Farm behind E. coli not likely to face prosecution
German officials say that the likely source of the deadly E. coli epidemic, a vegetable sprout farm in Lower Saxony, will probably not face criminal prosecution.
“According to all indications so far, the company did nothing wrong,” Gert Lindemann, agriculture minister in the state, told the Rhein Neckar Zeitung in remarks published on Saturday.
He said the organic farm in the village of Bienenbüttel had high hygiene standards and that it was still unclear where the aggressive enterohaemorrhagic E. coli (EHEC) bacteria had originally come from.
The deadly epidemic has killed 32 people in Germany and one in Sweden and left over 3,000 ill.
Meanwhile the president of the Lower Saxony Farmers Association, Werner Hilse, has criticized the authorities for naming the farm at all. “They could have just said: It is a farm in Lower Saxony that is affected by EHEC and that has been closed and then warned against eating sprouts,” he told the Neuen Presse newspaper.
“The name is completely irrelevant to the public,” he insisted, adding that the fact that the farm has been named means that it will probably have to close.
On Friday, the virulent bacteria was found in a package of sprouts, giving the first direct proof that the farm is the likely source. However, the final verification is still pending.
The discovery was made in sprouts in the garbage can of two sick people living in North Rhine-Westphalia, the state's Consumer Affairs Ministry announced.
This was "the first time an unbroken chain of evidence" had been found linking virulent bacteria to a northern German sprouts farm, the ministry said.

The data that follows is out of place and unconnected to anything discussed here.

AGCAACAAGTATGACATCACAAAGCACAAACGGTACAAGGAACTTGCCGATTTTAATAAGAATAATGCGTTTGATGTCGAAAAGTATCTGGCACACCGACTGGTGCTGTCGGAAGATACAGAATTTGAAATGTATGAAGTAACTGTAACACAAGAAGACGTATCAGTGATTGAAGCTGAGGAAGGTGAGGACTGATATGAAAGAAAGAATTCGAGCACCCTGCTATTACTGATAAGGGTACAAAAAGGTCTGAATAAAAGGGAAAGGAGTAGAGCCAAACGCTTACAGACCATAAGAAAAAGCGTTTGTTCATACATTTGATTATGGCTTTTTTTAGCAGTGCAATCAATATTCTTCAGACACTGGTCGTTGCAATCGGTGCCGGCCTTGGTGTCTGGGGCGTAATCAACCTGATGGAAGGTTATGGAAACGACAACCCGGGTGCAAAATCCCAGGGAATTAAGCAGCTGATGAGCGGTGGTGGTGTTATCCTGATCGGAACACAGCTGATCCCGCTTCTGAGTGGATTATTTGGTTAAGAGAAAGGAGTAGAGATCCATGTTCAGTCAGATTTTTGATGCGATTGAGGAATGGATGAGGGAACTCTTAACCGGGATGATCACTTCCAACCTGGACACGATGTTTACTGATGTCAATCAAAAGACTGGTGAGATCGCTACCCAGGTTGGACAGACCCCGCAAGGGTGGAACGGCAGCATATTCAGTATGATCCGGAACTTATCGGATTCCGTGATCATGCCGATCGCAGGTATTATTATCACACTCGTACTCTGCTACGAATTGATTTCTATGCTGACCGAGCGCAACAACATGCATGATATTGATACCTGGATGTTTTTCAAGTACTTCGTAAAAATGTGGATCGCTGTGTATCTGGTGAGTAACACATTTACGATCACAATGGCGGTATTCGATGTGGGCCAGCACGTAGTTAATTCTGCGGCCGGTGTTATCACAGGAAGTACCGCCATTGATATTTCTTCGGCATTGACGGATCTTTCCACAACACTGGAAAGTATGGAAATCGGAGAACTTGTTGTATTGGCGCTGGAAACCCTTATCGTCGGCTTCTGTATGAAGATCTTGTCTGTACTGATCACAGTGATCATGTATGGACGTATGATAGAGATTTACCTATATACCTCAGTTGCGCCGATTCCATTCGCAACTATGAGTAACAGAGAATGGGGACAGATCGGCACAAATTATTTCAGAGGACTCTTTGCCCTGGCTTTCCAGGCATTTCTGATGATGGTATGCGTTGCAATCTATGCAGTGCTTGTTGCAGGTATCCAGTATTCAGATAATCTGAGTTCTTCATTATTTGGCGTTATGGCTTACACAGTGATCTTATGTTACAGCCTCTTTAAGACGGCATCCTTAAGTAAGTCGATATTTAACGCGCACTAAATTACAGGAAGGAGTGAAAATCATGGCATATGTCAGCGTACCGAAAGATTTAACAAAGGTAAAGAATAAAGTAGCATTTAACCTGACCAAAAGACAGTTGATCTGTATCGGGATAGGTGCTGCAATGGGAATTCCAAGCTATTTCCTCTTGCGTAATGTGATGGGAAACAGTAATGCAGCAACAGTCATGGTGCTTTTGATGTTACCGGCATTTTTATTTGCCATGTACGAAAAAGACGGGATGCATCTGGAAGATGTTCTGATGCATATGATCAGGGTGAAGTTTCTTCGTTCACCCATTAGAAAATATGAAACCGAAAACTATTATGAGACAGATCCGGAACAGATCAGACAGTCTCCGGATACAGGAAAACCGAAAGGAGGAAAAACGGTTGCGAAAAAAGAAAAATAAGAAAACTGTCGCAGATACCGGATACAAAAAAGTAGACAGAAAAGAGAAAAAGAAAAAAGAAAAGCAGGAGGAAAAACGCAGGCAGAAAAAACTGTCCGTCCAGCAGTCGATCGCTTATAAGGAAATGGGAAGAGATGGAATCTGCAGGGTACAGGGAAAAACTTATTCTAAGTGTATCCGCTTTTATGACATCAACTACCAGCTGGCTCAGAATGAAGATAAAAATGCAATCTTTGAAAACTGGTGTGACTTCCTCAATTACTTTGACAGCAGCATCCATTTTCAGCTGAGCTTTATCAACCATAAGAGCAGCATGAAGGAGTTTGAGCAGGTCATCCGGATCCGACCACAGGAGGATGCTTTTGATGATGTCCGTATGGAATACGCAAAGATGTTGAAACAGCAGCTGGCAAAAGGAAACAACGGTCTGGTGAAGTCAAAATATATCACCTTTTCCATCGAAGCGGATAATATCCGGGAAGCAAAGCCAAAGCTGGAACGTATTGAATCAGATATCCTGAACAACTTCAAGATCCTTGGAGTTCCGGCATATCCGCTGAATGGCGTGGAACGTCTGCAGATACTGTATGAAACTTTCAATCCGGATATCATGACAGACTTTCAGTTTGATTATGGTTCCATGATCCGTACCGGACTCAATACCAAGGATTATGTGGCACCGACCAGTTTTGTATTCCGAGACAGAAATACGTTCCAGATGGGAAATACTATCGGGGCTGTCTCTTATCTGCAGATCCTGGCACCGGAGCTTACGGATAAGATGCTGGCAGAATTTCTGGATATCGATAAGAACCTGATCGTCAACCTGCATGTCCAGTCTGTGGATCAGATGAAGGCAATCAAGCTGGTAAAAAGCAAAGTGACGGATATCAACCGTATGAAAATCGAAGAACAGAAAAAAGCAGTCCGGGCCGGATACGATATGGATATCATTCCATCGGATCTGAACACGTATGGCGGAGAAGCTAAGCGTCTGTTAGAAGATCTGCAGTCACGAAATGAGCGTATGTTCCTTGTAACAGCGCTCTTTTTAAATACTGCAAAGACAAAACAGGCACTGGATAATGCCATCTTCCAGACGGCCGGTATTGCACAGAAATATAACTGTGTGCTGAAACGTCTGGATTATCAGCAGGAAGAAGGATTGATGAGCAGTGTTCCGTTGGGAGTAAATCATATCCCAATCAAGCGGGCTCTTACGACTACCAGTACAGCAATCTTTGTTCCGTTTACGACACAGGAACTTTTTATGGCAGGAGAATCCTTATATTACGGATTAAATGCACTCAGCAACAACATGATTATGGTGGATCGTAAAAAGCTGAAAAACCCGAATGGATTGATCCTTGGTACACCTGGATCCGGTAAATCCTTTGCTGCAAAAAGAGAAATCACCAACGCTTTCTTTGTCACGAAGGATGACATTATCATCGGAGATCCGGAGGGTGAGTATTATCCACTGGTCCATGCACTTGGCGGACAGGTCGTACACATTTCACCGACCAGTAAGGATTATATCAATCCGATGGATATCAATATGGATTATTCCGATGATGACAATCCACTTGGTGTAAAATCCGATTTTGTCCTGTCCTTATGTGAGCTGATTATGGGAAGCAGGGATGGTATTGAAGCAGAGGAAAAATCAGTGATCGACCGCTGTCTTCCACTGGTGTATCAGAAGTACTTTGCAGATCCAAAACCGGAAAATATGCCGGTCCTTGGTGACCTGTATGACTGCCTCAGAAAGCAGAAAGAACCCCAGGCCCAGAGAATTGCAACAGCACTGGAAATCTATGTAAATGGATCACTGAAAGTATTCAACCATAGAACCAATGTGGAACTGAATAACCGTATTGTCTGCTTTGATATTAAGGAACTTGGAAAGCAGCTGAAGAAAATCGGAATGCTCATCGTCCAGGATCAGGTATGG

Up till now, the dangerous strain of the E. coli bacteria EHEC-O104 had not been detected in food samples or at the organic farm in Lower Saxony.
Health officials investigating the epidemic are nevertheless convinced that sprouts were the source of the outbreak.
This certainty led the government to lift its earlier warning against eating raw tomatoes, lettuce and cucumbers, something that had had a devastating effect on the continent’s vegetable producers.
In particular Spanish farmers suffered huge losses after health authorities in the city of Hamburg pointed the finger of blame at cucumbers imported from the southern European country.
EU Agriculture Commissioner Dacian Ciolos has said he hopes that the demand for vegetables will rebound now that the warning against eating tomatoes, lettuce and cucumbers has been lifted.
“I hope that the market will recover quickly,” he told the Passauer Neue Presse.
He said the EU will work at compensating farmers for the massive loss in earnings caused by the food scare in recent weeks. He expects the EU member states to approve a €210 million aid package on Tuesday.
But Gerd Sonnleiter, president of the German Farmers Association, thinks that sum is insufficient.
"Damages in the whole of the EU have reached between €500 million and €600 million," including a €65 million loss suffered by German farmers alone, Sonnleiter told Der Tagesspiegel newspaper.
Meanwhile, German Health Minister Daniel Bahr has said that he is optimistic that the epidemic may have peaked.
“There is reason to hope that we are over the worst,” he told Bild am Sonntag newspaper. However, he insisted that “further deaths cannot be ruled out, as painful as that is.”